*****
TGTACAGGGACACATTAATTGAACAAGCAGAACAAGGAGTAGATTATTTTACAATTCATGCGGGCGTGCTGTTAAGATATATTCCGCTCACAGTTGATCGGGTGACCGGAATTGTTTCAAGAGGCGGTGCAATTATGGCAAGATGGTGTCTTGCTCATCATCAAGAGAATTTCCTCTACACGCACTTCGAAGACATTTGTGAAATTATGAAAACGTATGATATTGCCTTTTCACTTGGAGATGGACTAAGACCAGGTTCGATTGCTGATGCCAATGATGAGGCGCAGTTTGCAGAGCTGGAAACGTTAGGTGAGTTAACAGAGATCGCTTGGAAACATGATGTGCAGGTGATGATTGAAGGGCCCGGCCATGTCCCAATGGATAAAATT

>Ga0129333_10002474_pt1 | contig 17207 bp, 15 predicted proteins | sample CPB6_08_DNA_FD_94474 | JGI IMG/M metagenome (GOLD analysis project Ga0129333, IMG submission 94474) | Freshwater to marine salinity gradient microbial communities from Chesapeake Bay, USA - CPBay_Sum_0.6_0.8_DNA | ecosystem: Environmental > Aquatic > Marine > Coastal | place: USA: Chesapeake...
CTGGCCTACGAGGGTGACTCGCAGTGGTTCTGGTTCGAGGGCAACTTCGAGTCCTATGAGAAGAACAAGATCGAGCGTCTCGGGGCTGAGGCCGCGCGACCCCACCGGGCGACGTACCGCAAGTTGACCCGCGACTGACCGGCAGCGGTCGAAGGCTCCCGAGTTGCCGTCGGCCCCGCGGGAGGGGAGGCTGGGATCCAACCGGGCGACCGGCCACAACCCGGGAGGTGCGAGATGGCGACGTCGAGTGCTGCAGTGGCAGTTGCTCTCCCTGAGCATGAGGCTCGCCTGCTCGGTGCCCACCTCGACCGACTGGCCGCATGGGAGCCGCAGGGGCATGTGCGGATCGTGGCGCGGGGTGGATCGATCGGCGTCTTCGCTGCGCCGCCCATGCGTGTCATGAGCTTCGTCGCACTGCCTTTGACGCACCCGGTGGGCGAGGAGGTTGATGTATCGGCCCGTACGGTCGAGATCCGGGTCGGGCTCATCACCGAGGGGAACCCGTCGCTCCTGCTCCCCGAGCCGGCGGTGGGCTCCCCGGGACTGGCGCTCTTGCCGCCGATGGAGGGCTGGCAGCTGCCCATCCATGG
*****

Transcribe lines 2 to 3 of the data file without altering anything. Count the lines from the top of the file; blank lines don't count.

>Ga0129333_10002474_pt1 | contig 17207 bp, 15 predicted proteins | sample CPB6_08_DNA_FD_94474 | JGI IMG/M metagenome (GOLD analysis project Ga0129333, IMG submission 94474) | Freshwater to marine salinity gradient microbial communities from Chesapeake Bay, USA - CPBay_Sum_0.6_0.8_DNA | ecosystem: Environmental > Aquatic > Marine > Coastal | place: USA: Chesapeake...
CTGGCCTACGAGGGTGACTCGCAGTGGTTCTGGTTCGAGGGCAACTTCGAGTCCTATGAGAAGAACAAGATCGAGCGTCTCGGGGCTGAGGCCGCGCGACCCCACCGGGCGACGTACCGCAAGTTGACCCGCGACTGACCGGCAGCGGTCGAAGGCTCCCGAGTTGCCGTCGGCCCCGCGGGAGGGGAGGCTGGGATCCAACCGGGCGACCGGCCACAACCCGGGAGGTGCGAGATGGCGACGTCGAGTGCTGCAGTGGCAGTTGCTCTCCCTGAGCATGAGGCTCGCCTGCTCGGTGCCCACCTCGACCGACTGGCCGCATGGGAGCCGCAGGGGCATGTGCGGATCGTGGCGCGGGGTGGATCGATCGGCGTCTTCGCTGCGCCGCCCATGCGTGTCATGAGCTTCGTCGCACTGCCTTTGACGCACCCGGTGGGCGAGGAGGTTGATGTATCGGCCCGTACGGTCGAGATCCGGGTCGGGCTCATCACCGAGGGGAACCCGTCGCTCCTGCTCCCCGAGCCGGCGGTGGGCTCCCCGGGACTGGCGCTCTTGCCGCCGATGGAGGGCTGGCAGCTGCCCATCCATGG